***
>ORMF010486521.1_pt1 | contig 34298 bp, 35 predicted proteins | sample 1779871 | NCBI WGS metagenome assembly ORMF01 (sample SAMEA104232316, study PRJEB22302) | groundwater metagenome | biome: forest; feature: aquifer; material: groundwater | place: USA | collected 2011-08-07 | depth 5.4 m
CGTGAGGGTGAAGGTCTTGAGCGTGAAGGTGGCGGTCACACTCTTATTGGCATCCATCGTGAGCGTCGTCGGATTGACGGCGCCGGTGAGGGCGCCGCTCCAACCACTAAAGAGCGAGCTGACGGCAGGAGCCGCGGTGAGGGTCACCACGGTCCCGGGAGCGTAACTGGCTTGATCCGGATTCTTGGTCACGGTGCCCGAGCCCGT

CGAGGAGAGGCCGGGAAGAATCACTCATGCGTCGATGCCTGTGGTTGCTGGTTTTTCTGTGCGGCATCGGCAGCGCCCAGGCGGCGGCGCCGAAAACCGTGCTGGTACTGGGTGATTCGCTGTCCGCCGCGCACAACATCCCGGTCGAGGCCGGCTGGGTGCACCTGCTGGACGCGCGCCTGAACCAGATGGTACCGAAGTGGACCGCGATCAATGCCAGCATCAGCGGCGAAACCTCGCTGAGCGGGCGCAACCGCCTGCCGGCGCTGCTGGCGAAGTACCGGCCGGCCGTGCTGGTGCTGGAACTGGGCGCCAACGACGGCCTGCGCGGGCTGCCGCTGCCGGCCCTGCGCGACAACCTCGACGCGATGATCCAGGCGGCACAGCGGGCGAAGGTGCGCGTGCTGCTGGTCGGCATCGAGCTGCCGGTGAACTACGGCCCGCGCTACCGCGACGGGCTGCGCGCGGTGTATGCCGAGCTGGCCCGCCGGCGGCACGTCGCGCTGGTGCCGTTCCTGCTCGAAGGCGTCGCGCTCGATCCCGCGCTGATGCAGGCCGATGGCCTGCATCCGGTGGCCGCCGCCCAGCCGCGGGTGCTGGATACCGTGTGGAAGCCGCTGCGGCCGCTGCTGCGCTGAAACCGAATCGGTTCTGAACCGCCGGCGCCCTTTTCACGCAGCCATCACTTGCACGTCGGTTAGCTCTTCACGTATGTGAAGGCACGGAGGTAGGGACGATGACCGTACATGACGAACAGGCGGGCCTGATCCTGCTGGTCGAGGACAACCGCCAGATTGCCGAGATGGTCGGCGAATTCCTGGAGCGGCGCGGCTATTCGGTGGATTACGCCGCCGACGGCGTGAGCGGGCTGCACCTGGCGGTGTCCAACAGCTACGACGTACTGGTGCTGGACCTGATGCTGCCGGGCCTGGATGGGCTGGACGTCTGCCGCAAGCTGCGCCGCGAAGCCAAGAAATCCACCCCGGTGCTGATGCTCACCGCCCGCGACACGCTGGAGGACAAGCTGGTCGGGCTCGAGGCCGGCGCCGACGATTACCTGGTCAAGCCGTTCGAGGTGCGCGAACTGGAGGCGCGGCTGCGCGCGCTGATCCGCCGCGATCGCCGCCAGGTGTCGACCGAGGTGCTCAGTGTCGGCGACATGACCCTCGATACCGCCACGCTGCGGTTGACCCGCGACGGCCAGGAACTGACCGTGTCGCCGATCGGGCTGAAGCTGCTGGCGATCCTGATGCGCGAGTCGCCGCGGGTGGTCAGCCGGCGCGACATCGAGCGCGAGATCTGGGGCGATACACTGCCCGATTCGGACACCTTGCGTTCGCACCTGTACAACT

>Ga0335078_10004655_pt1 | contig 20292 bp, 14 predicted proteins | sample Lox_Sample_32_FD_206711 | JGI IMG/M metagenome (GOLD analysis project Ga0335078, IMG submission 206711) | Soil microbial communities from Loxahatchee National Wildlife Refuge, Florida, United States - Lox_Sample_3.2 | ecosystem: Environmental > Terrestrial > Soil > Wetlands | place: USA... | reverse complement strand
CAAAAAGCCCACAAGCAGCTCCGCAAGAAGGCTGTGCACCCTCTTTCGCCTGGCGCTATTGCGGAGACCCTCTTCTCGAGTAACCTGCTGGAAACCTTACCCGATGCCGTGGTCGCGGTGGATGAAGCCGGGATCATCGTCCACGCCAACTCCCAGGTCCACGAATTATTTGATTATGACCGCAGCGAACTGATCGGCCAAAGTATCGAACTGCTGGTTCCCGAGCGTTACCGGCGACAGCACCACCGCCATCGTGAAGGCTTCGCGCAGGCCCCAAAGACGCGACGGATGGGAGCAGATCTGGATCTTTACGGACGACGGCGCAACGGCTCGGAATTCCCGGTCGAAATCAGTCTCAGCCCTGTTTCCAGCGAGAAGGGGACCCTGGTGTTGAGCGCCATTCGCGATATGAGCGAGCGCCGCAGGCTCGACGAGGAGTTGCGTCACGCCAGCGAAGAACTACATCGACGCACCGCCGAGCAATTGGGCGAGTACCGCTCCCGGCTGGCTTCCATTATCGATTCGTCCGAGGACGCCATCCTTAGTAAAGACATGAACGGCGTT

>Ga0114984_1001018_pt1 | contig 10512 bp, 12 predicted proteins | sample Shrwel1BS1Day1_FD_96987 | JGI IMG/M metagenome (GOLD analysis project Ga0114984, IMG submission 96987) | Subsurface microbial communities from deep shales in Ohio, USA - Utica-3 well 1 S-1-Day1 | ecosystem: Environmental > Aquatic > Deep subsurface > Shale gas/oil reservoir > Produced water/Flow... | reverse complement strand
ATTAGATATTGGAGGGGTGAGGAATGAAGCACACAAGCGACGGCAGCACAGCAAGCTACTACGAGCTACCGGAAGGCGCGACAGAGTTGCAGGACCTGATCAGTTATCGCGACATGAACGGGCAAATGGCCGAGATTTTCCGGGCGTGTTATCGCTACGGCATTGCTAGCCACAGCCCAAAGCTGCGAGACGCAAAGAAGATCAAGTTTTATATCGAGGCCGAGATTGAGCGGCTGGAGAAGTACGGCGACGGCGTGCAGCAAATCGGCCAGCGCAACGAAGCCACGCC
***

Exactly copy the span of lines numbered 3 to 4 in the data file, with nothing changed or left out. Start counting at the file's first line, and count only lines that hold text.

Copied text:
CGAGGAGAGGCCGGGAAGAATCACTCATGCGTCGATGCCTGTGGTTGCTGGTTTTTCTGTGCGGCATCGGCAGCGCCCAGGCGGCGGCGCCGAAAACCGTGCTGGTACTGGGTGATTCGCTGTCCGCCGCGCACAACATCCCGGTCGAGGCCGGCTGGGTGCACCTGCTGGACGCGCGCCTGAACCAGATGGTACCGAAGTGGACCGCGATCAATGCCAGCATCAGCGGCGAAACCTCGCTGAGCGGGCGCAACCGCCTGCCGGCGCTGCTGGCGAAGTACCGGCCGGCCGTGCTGGTGCTGGAACTGGGCGCCAACGACGGCCTGCGCGGGCTGCCGCTGCCGGCCCTGCGCGACAACCTCGACGCGATGATCCAGGCGGCACAGCGGGCGAAGGTGCGCGTGCTGCTGGTCGGCATCGAGCTGCCGGTGAACTACGGCCCGCGCTACCGCGACGGGCTGCGCGCGGTGTATGCCGAGCTGGCCCGCCGGCGGCACGTCGCGCTGGTGCCGTTCCTGCTCGAAGGCGTCGCGCTCGATCCCGCGCTGATGCAGGCCGATGGCCTGCATCCGGTGGCCGCCGCCCAGCCGCGGGTGCTGGATACCGTGTGGAAGCCGCTGCGGCCGCTGCTGCGCTGAAACCGAATCGGTTCTGAACCGCCGGCGCCCTTTTCACGCAGCCATCACTTGCACGTCGGTTAGCTCTTCACGTATGTGAAGGCACGGAGGTAGGGACGATGACCGTACATGACGAACAGGCGGGCCTGATCCTGCTGGTCGAGGACAACCGCCAGATTGCCGAGATGGTCGGCGAATTCCTGGAGCGGCGCGGCTATTCGGTGGATTACGCCGCCGACGGCGTGAGCGGGCTGCACCTGGCGGTGTCCAACAGCTACGACGTACTGGTGCTGGACCTGATGCTGCCGGGCCTGGATGGGCTGGACGTCTGCCGCAAGCTGCGCCGCGAAGCCAAGAAATCCACCCCGGTGCTGATGCTCACCGCCCGCGACACGCTGGAGGACAAGCTGGTCGGGCTCGAGGCCGGCGCCGACGATTACCTGGTCAAGCCGTTCGAGGTGCGCGAACTGGAGGCGCGGCTGCGCGCGCTGATCCGCCGCGATCGCCGCCAGGTGTCGACCGAGGTGCTCAGTGTCGGCGACATGACCCTCGATACCGCCACGCTGCGGTTGACCCGCGACGGCCAGGAACTGACCGTGTCGCCGATCGGGCTGAAGCTGCTGGCGATCCTGATGCGCGAGTCGCCGCGGGTGGTCAGCCGGCGCGACATCGAGCGCGAGATCTGGGGCGATACACTGCCCGATTCGGACACCTTGCGTTCGCACCTGTACAACT

>Ga0335078_10004655_pt1 | contig 20292 bp, 14 predicted proteins | sample Lox_Sample_32_FD_206711 | JGI IMG/M metagenome (GOLD analysis project Ga0335078, IMG submission 206711) | Soil microbial communities from Loxahatchee National Wildlife Refuge, Florida, United States - Lox_Sample_3.2 | ecosystem: Environmental > Terrestrial > Soil > Wetlands | place: USA... | reverse complement strand